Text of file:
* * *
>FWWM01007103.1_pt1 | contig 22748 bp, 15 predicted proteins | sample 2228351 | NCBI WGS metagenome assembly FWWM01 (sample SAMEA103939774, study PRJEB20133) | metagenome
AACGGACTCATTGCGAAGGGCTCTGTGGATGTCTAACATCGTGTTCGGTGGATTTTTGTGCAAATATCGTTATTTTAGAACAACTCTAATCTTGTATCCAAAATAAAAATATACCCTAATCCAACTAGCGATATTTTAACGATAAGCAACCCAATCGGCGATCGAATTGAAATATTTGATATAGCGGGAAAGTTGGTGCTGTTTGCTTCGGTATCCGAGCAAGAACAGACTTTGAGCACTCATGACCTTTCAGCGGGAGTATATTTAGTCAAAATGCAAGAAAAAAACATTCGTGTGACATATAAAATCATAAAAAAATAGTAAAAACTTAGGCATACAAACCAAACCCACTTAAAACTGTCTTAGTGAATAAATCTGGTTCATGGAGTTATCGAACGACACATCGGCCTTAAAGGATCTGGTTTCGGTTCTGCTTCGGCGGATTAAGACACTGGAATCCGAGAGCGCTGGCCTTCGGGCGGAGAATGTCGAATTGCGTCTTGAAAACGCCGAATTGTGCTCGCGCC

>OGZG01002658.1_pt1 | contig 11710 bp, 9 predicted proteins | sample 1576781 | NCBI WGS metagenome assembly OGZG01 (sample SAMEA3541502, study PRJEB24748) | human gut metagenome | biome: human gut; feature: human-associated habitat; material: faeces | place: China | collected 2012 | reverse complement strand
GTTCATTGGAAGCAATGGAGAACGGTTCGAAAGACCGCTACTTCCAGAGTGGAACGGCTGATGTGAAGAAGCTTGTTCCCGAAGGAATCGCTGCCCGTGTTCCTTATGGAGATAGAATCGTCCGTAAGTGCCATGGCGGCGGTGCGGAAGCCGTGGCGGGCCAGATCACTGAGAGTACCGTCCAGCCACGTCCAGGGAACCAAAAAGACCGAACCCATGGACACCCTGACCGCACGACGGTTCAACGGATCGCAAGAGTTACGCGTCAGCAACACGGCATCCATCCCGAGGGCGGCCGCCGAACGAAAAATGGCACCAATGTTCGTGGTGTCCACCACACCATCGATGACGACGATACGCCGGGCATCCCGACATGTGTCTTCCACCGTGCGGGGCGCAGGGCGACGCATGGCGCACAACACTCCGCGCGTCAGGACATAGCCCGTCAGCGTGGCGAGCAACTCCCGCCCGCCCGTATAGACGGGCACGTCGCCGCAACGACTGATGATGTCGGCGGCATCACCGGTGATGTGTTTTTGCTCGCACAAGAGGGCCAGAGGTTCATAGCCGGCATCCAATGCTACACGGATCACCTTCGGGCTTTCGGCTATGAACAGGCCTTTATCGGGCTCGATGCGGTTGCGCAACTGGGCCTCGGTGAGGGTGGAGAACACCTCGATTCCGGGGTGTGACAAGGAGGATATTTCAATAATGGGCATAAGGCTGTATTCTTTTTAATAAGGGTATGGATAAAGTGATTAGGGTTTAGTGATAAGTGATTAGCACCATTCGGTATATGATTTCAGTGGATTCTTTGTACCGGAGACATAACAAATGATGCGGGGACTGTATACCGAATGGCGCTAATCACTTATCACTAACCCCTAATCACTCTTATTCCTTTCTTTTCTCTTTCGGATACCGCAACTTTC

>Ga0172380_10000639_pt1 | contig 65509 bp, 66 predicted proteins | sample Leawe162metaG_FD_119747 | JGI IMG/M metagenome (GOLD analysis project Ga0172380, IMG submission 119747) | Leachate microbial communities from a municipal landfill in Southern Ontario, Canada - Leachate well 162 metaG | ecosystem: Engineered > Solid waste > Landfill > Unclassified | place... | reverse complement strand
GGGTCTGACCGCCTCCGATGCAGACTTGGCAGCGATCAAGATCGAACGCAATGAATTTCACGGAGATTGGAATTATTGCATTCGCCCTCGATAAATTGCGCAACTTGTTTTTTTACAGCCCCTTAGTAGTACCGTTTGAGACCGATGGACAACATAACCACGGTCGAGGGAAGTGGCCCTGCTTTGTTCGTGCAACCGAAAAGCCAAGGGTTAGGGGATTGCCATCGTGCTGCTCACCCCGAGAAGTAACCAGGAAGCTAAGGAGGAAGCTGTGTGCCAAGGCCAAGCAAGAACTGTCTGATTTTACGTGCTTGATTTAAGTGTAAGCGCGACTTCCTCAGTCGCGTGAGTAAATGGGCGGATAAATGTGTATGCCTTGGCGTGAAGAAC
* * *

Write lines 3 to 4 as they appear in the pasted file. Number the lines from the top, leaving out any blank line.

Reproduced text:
>OGZG01002658.1_pt1 | contig 11710 bp, 9 predicted proteins | sample 1576781 | NCBI WGS metagenome assembly OGZG01 (sample SAMEA3541502, study PRJEB24748) | human gut metagenome | biome: human gut; feature: human-associated habitat; material: faeces | place: China | collected 2012 | reverse complement strand
GTTCATTGGAAGCAATGGAGAACGGTTCGAAAGACCGCTACTTCCAGAGTGGAACGGCTGATGTGAAGAAGCTTGTTCCCGAAGGAATCGCTGCCCGTGTTCCTTATGGAGATAGAATCGTCCGTAAGTGCCATGGCGGCGGTGCGGAAGCCGTGGCGGGCCAGATCACTGAGAGTACCGTCCAGCCACGTCCAGGGAACCAAAAAGACCGAACCCATGGACACCCTGACCGCACGACGGTTCAACGGATCGCAAGAGTTACGCGTCAGCAACACGGCATCCATCCCGAGGGCGGCCGCCGAACGAAAAATGGCACCAATGTTCGTGGTGTCCACCACACCATCGATGACGACGATACGCCGGGCATCCCGACATGTGTCTTCCACCGTGCGGGGCGCAGGGCGACGCATGGCGCACAACACTCCGCGCGTCAGGACATAGCCCGTCAGCGTGGCGAGCAACTCCCGCCCGCCCGTATAGACGGGCACGTCGCCGCAACGACTGATGATGTCGGCGGCATCACCGGTGATGTGTTTTTGCTCGCACAAGAGGGCCAGAGGTTCATAGCCGGCATCCAATGCTACACGGATCACCTTCGGGCTTTCGGCTATGAACAGGCCTTTATCGGGCTCGATGCGGTTGCGCAACTGGGCCTCGGTGAGGGTGGAGAACACCTCGATTCCGGGGTGTGACAAGGAGGATATTTCAATAATGGGCATAAGGCTGTATTCTTTTTAATAAGGGTATGGATAAAGTGATTAGGGTTTAGTGATAAGTGATTAGCACCATTCGGTATATGATTTCAGTGGATTCTTTGTACCGGAGACATAACAAATGATGCGGGGACTGTATACCGAATGGCGCTAATCACTTATCACTAACCCCTAATCACTCTTATTCCTTTCTTTTCTCTTTCGGATACCGCAACTTTC